Deleting Browser History Could Be Considered ‘Obstruction Of Justice’

Deleting your internet browser history may be considered obstruction of justice under an obscure Federal Securities law. The Sarbanes-Oxley Act of 2002 was meant to prevent corporations from destroying documents. However, the act may also apply to the deletion of internet browser history.

As reported by Sox-Online, the Sarbanes-Oxley Act, which was penned by Senator Paul Sarbanes and Representative Michael Oxley, is intended to “protect investors by improving the accuracy and reliability of corporate disclosures made pursuant to the securities laws, and for other purposes.”

Essentially, the act outlines corporate accountability standards and penalties for those who fail to adhere.

Title VIII section 802 of the Sarbanes-Oxley Act specifically addresses corporate criminal fraud accountability and the destruction of documents and records.

“Whoever knowingly alters, destroys, mutilates, conceals, covers up, falsifies, or makes a false entry in any record, document, or tangible object with the intent to impede, obstruct, or influence the investigation… shall be fined under this title, imprisoned not more than 20 years, or both.”

As reported by The Nation, the act is specifically geared toward corporate investigations. However, in recent years,” federal prosecutors have applied the law to a wider range of activities.”

Most recently, the Sarbanes-Oxley Act was applied to the case of 24-year-old Khairullozhon Matanov — who was friends with accused Boston Marathon bombers Tamerlan and Dhzokhar Tsarnaev.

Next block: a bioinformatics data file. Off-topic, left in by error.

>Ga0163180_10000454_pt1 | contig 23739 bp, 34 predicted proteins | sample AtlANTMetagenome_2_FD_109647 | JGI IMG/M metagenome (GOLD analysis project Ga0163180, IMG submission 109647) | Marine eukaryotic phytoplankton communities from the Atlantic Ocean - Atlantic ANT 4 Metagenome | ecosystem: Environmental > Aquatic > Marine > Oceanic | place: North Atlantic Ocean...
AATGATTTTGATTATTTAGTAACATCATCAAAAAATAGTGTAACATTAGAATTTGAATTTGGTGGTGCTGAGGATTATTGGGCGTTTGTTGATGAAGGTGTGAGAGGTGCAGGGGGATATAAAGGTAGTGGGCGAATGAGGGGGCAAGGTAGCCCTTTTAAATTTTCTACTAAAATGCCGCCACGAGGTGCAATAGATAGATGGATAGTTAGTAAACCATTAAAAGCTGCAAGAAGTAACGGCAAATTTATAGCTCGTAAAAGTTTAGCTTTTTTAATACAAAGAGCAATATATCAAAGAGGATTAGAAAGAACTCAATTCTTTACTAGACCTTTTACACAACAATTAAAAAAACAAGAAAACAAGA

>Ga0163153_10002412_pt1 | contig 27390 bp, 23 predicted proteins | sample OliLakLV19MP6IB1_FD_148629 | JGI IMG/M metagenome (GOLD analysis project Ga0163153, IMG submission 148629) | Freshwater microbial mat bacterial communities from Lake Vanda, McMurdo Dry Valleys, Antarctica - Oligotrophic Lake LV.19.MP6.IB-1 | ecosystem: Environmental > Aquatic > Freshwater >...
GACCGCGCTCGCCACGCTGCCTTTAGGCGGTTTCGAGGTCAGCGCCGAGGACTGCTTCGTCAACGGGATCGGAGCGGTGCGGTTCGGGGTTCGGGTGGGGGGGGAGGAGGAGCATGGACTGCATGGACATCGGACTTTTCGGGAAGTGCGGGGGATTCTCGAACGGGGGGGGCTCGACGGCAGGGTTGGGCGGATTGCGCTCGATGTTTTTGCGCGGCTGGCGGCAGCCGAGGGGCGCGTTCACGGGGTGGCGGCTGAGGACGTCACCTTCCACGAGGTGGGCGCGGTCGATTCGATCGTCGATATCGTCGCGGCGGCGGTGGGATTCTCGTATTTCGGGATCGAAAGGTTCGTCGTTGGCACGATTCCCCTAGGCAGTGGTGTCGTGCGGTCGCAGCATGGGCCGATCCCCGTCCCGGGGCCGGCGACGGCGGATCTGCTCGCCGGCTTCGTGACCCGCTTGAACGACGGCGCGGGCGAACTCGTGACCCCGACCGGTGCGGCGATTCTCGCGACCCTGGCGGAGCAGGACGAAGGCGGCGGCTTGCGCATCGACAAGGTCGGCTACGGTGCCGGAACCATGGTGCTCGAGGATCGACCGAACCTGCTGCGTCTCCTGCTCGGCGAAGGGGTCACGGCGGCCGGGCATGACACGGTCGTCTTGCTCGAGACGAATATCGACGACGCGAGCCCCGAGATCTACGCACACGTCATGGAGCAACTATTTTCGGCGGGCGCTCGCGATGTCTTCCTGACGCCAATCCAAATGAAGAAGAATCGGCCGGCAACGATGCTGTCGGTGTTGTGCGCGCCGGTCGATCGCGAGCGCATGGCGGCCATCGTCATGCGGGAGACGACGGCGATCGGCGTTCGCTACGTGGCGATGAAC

In the course of investigation, authorities discovered Matanov dined with the brothers on the evening before the deadly bombings.

Although he denies prior knowledge of Tamerlan and Dhzokhar’s plan to bomb the Boston Marathon, Matanov reportedly deleted his internet browser history after the bombings occurred. He was subsequently charged with obstruction of justice.

As reported by CBC, Manatov is further charged with “destruction, alteration, and falsification of records, documents, and a tangible object in a federal investigation” as set forth in the Sarbanes-Oxley Act.

Attorney Hanni Fakhoury said the government’s broad interpretation of the act puts everyone at risk.

“Don’t even think about deleting anything that may be harmful to you, because we may come after you at some point in the future for some unforeseen reason and we want to be able to have access to that data. And if we don’t have access to that data, we’re going to slap an obstruction charge that has as 20-year maximum on you.”

Khairullozhon Matanov eventually pleaded guilty in an effort to secure a reduced sentence. However, he is only one of numerous people charged with obstruction of justice for deleting their browser history.

[Image via Shutterstock]

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